Do this for each discussion point in your essay outline. Use linking phrases like “supporting this idea . . .”, “in contrast . . .”, etc., to make your points flow into one another as you expand on them. This will make your essay more coherent and speed up the editing process.

If you realise you need to look up a specific detail or do some further research to sufficiently expand on a point, don’t stop writing to find the information. Instead, write some unique placeholder text (such as “***” or “jjj”, etc.) to mark the spot so you can easily find and replace it later. Then keep going so you don’t lose momentum.

Expand on all your bullet points until you reach the end. Congratulations, you’ve now finished your first essay draft.

Check the length of your draft. Hopefully, it is close to (or slightly over) your target word count. If so, you now have enough raw material to polish into your final submission. Be happy—you’re almost there.

What if my essay is too short?

If you’re under the required word count, read back through your essay and look for any of the following:

  • Weak arguments you can strengthen with further supporting evidence
  • Sections lacking sufficient depth or detail that could be expanded
  • Gaps in your logic that need filling in with extra information
  • Unbalanced viewpoints that would benefit from additional counter-arguments

Each is an opportunity to increase your wording and improve your essay.

If you used any placeholder text, research the information you need to fill in the blanks, then add it to your essay to complete your first draft.

You can now move on to the editing stage.

Step six: editing your essay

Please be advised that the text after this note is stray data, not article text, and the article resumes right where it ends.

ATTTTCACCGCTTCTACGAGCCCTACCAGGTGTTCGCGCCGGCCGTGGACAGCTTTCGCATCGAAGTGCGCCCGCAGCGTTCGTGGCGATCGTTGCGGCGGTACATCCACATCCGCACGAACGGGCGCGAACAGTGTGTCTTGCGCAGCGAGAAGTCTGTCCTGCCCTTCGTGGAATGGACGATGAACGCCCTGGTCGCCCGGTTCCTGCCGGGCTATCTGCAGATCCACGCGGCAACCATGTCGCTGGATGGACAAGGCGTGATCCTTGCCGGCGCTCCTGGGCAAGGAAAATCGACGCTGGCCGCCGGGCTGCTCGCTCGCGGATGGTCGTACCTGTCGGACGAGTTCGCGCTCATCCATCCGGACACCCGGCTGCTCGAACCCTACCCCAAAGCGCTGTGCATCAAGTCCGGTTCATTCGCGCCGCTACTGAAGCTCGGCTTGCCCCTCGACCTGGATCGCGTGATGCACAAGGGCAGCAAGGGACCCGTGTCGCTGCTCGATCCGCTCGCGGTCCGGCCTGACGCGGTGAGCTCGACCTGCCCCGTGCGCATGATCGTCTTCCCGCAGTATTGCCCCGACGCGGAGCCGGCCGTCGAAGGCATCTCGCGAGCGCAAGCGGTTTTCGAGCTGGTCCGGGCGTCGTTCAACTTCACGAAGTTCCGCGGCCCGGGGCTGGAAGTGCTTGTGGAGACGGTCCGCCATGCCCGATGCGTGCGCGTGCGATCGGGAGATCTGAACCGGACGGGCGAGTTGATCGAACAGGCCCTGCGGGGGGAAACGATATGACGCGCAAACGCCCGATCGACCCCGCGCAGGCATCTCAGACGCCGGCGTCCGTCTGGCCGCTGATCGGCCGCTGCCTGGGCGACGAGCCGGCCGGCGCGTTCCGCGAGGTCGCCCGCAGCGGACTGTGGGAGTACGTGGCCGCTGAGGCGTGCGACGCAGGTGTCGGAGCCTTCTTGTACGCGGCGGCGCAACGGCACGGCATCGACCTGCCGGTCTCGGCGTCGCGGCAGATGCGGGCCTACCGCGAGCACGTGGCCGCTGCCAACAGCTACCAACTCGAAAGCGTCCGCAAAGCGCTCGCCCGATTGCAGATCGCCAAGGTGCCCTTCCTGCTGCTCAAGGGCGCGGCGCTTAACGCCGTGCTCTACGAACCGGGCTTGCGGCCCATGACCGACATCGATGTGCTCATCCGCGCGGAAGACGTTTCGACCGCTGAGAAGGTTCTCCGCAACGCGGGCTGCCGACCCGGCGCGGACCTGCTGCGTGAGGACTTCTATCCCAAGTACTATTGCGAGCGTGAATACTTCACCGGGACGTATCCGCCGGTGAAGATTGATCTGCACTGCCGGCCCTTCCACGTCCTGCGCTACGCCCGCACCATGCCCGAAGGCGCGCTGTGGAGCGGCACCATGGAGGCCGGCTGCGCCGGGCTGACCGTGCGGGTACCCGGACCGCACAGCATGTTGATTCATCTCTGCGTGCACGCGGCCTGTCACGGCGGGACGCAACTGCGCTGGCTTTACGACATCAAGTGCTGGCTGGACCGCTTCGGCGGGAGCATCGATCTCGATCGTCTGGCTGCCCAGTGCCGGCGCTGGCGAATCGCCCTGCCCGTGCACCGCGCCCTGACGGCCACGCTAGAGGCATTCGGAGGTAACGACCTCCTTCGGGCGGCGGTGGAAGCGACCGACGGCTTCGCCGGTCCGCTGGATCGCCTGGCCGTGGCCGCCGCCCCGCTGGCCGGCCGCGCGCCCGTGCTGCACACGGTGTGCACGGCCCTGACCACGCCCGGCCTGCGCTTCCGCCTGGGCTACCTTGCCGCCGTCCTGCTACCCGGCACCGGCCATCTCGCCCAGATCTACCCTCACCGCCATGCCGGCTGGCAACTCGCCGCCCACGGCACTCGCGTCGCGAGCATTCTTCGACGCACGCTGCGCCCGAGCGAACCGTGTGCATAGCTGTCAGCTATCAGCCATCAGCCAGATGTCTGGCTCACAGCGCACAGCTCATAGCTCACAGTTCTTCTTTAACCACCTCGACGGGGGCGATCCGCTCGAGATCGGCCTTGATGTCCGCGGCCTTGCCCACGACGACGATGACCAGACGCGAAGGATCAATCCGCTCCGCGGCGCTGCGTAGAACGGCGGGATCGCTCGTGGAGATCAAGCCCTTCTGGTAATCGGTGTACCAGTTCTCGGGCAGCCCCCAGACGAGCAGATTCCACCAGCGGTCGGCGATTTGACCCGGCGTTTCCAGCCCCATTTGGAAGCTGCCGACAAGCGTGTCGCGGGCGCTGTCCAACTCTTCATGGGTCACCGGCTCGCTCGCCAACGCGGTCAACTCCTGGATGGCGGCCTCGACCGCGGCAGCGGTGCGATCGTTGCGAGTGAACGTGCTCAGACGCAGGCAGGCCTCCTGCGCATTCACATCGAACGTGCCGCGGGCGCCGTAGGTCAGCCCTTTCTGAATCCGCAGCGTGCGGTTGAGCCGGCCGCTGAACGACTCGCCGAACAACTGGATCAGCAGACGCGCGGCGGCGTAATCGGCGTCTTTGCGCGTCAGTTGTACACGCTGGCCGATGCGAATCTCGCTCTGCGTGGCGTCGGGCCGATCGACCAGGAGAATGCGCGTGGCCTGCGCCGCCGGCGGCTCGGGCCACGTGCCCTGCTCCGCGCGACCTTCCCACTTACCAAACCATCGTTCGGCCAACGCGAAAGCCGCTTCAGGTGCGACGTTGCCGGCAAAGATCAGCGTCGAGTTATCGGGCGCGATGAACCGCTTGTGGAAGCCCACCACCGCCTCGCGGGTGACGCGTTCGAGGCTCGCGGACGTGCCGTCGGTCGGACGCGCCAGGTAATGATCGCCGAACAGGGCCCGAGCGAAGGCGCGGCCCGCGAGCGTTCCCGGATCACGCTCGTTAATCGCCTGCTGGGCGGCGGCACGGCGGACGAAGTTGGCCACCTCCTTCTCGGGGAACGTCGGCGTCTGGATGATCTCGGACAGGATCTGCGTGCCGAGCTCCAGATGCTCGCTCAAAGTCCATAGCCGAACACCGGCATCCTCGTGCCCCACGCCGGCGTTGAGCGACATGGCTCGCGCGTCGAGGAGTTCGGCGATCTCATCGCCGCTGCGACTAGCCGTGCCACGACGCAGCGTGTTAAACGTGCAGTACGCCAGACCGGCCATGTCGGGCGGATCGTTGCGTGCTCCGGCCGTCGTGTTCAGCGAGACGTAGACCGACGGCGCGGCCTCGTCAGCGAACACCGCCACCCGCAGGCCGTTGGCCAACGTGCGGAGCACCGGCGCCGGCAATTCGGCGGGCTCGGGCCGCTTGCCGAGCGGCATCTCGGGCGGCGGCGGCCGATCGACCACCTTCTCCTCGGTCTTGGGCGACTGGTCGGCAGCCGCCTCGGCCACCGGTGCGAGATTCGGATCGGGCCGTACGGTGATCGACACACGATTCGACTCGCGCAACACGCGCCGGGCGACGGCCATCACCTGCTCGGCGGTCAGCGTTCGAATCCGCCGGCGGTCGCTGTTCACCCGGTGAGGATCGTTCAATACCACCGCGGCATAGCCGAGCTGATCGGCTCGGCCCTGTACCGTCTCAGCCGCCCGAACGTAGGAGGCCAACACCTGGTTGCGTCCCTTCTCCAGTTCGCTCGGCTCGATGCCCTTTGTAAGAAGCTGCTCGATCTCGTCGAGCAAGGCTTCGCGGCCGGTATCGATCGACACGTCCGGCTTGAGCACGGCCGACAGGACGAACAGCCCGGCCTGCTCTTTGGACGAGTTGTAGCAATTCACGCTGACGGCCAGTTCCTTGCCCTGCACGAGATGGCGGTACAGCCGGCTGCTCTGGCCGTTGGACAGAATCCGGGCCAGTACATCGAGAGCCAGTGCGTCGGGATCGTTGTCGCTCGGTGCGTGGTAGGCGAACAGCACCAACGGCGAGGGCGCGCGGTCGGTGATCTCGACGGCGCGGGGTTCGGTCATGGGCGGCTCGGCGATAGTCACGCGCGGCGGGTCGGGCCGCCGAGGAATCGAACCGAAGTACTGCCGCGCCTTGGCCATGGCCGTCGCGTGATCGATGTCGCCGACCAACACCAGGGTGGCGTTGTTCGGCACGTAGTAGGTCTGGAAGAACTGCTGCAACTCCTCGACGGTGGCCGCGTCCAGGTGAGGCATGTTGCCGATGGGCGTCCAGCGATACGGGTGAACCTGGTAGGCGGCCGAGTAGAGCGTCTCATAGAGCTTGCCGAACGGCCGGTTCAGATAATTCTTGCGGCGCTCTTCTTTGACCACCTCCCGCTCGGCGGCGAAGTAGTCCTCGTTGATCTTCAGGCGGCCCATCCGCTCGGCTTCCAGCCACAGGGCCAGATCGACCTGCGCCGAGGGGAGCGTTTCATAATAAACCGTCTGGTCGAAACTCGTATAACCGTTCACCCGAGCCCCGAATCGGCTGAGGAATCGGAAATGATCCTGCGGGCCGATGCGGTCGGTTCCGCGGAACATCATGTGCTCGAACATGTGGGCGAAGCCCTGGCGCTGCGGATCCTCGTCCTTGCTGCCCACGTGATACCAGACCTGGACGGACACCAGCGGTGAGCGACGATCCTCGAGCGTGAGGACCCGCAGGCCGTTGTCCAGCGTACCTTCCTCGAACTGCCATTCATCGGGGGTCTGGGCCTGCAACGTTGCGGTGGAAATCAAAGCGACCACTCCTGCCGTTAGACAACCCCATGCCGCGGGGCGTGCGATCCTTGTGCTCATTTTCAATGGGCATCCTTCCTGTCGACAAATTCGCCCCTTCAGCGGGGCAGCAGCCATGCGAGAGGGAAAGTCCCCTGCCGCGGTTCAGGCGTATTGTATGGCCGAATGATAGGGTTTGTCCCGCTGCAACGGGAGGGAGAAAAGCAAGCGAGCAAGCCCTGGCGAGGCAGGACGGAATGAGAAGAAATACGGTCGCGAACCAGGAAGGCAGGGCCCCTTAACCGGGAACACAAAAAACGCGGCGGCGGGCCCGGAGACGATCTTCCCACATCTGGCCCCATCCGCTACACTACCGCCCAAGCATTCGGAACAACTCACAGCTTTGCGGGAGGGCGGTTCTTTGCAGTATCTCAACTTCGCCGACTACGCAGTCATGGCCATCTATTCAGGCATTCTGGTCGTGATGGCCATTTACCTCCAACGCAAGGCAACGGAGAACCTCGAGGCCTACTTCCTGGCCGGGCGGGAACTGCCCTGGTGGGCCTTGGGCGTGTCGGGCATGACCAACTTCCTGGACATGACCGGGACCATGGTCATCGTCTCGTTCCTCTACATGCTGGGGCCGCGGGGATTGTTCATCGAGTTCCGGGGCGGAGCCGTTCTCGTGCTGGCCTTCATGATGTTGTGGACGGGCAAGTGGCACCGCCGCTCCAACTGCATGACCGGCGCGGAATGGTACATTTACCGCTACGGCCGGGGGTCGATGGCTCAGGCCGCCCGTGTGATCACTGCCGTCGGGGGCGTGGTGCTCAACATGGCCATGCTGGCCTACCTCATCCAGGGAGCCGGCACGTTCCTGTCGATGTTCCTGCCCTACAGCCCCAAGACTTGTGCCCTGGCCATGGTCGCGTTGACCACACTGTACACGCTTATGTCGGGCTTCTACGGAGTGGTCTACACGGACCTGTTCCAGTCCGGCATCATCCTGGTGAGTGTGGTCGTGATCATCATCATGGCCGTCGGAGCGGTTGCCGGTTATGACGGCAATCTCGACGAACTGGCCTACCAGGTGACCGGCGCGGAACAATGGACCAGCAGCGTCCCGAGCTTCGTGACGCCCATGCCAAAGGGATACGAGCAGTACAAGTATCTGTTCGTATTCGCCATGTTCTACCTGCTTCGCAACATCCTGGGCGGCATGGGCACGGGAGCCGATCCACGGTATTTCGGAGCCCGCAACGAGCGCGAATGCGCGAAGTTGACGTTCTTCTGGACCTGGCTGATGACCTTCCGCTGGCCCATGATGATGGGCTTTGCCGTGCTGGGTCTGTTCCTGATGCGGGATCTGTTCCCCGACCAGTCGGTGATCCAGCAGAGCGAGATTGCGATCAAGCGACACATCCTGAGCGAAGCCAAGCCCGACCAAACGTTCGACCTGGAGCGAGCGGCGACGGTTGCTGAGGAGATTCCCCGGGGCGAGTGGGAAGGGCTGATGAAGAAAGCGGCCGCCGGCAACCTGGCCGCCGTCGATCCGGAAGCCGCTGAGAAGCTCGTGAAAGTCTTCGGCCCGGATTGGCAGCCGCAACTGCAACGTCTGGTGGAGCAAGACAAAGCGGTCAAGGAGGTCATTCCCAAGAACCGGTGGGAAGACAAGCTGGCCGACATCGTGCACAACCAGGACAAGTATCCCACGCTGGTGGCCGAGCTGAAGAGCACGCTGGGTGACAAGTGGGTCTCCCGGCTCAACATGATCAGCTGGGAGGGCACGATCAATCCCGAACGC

Many people skip this step, but you shouldn’t. Editing is how you turn your raw first draft into a tight, crisp, written argument that is easy to follow and—importantly—mark. Ideally, you should do three rounds of editing:

  1. Macro editing: Read through your essay and sense-check it. Does it answer the question? Is your argument coherent and well-structured? Are there any contradictions or repetition? Is anything missing or irrelevant? Fix this big picture stuff first before worrying about any smaller details. That might mean adding or deleting significant chunks of information or moving paragraphs around to improve your essay’s flow.
  2. Copy editing: Does your essay meet the word count? Is your writing clear and concise? Are your arguments and sentences well-phrased? Make any necessary tweaks to improve your essay’s readability (this will make it easier for your tutor to understand what you’re saying and award you marks.)
  3. Proofreading: Here you’re just looking for nitpicky details and minor mistakes like typos, minor grammatical errors, and missing references you didn’t catch on your previous two rounds of editing.

Give your essay a final read through. Check it flows well and makes sense. It should move from the introduction to a conclusion with a logical, balanced argument constructed of points that build on one another and are supported by relevant examples.

Refine everything until you’re happy and your essay hits the word count. Now finalise your references and formatting, and you’re done.

Step seven: formatting your essay

Most essay briefs will include formatting specifications covering the preferred text size, line spacing, and referencing style. Adhere to any guidelines you are given. 

If you aren’t given any guidelines, you can use these generally accepted formatting conventions :

  • Body text: 10-11pt, with 1.5x line spacing
  • Titles and heading: 24pt
  • Sub-headings: 14pt bold
  • Verbatim quotes: italicised in speech marks
  • Titles of books, movies, songs, etc.: italicised, no speech marks
  • Referencing: Harvard system

Essay planning — there are no shortcuts

If this process seems long-winded and you think you can cut some steps, think again. If you try skipping a stage, you’ll end up merging it with another one. This is actually a slower, more complicated process that ends up being counter-productive.